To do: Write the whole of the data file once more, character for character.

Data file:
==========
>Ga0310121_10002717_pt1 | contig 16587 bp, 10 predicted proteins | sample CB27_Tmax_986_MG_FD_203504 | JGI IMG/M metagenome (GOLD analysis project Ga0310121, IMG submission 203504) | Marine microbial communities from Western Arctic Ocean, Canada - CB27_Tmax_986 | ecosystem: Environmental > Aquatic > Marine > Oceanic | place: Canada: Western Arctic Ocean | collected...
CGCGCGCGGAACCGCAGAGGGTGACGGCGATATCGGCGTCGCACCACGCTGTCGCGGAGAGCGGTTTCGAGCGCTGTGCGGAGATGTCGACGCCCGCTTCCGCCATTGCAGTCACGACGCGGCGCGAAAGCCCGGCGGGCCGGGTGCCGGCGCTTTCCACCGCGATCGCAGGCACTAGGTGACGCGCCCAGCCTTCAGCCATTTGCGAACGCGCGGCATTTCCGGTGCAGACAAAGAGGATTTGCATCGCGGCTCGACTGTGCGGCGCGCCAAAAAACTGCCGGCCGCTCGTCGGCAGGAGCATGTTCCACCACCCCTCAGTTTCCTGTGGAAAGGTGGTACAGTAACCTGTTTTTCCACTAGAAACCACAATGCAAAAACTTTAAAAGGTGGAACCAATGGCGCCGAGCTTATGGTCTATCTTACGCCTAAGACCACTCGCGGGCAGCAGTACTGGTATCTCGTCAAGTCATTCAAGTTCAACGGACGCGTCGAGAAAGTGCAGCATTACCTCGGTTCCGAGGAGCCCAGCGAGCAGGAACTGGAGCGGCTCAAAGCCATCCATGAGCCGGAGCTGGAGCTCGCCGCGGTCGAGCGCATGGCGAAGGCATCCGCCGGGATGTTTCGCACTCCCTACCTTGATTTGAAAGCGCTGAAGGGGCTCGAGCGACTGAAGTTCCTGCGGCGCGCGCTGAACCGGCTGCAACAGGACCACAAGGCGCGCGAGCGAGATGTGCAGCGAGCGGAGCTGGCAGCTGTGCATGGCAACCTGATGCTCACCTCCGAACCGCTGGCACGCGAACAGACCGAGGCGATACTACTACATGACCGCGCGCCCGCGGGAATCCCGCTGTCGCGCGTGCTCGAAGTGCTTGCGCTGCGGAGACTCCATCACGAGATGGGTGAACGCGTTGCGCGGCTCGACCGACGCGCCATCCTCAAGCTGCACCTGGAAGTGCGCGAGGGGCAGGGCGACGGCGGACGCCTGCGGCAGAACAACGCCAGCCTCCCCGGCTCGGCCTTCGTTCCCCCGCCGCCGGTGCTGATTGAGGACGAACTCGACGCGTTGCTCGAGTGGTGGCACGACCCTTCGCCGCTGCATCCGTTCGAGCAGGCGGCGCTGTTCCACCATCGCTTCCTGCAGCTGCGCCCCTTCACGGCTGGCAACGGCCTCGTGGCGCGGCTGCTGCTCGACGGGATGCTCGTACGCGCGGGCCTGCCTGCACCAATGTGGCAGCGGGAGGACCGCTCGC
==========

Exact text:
>Ga0310121_10002717_pt1 | contig 16587 bp, 10 predicted proteins | sample CB27_Tmax_986_MG_FD_203504 | JGI IMG/M metagenome (GOLD analysis project Ga0310121, IMG submission 203504) | Marine microbial communities from Western Arctic Ocean, Canada - CB27_Tmax_986 | ecosystem: Environmental > Aquatic > Marine > Oceanic | place: Canada: Western Arctic Ocean | collected...
CGCGCGCGGAACCGCAGAGGGTGACGGCGATATCGGCGTCGCACCACGCTGTCGCGGAGAGCGGTTTCGAGCGCTGTGCGGAGATGTCGACGCCCGCTTCCGCCATTGCAGTCACGACGCGGCGCGAAAGCCCGGCGGGCCGGGTGCCGGCGCTTTCCACCGCGATCGCAGGCACTAGGTGACGCGCCCAGCCTTCAGCCATTTGCGAACGCGCGGCATTTCCGGTGCAGACAAAGAGGATTTGCATCGCGGCTCGACTGTGCGGCGCGCCAAAAAACTGCCGGCCGCTCGTCGGCAGGAGCATGTTCCACCACCCCTCAGTTTCCTGTGGAAAGGTGGTACAGTAACCTGTTTTTCCACTAGAAACCACAATGCAAAAACTTTAAAAGGTGGAACCAATGGCGCCGAGCTTATGGTCTATCTTACGCCTAAGACCACTCGCGGGCAGCAGTACTGGTATCTCGTCAAGTCATTCAAGTTCAACGGACGCGTCGAGAAAGTGCAGCATTACCTCGGTTCCGAGGAGCCCAGCGAGCAGGAACTGGAGCGGCTCAAAGCCATCCATGAGCCGGAGCTGGAGCTCGCCGCGGTCGAGCGCATGGCGAAGGCATCCGCCGGGATGTTTCGCACTCCCTACCTTGATTTGAAAGCGCTGAAGGGGCTCGAGCGACTGAAGTTCCTGCGGCGCGCGCTGAACCGGCTGCAACAGGACCACAAGGCGCGCGAGCGAGATGTGCAGCGAGCGGAGCTGGCAGCTGTGCATGGCAACCTGATGCTCACCTCCGAACCGCTGGCACGCGAACAGACCGAGGCGATACTACTACATGACCGCGCGCCCGCGGGAATCCCGCTGTCGCGCGTGCTCGAAGTGCTTGCGCTGCGGAGACTCCATCACGAGATGGGTGAACGCGTTGCGCGGCTCGACCGACGCGCCATCCTCAAGCTGCACCTGGAAGTGCGCGAGGGGCAGGGCGACGGCGGACGCCTGCGGCAGAACAACGCCAGCCTCCCCGGCTCGGCCTTCGTTCCCCCGCCGCCGGTGCTGATTGAGGACGAACTCGACGCGTTGCTCGAGTGGTGGCACGACCCTTCGCCGCTGCATCCGTTCGAGCAGGCGGCGCTGTTCCACCATCGCTTCCTGCAGCTGCGCCCCTTCACGGCTGGCAACGGCCTCGTGGCGCGGCTGCTGCTCGACGGGATGCTCGTACGCGCGGGCCTGCCTGCACCAATGTGGCAGCGGGAGGACCGCTCGC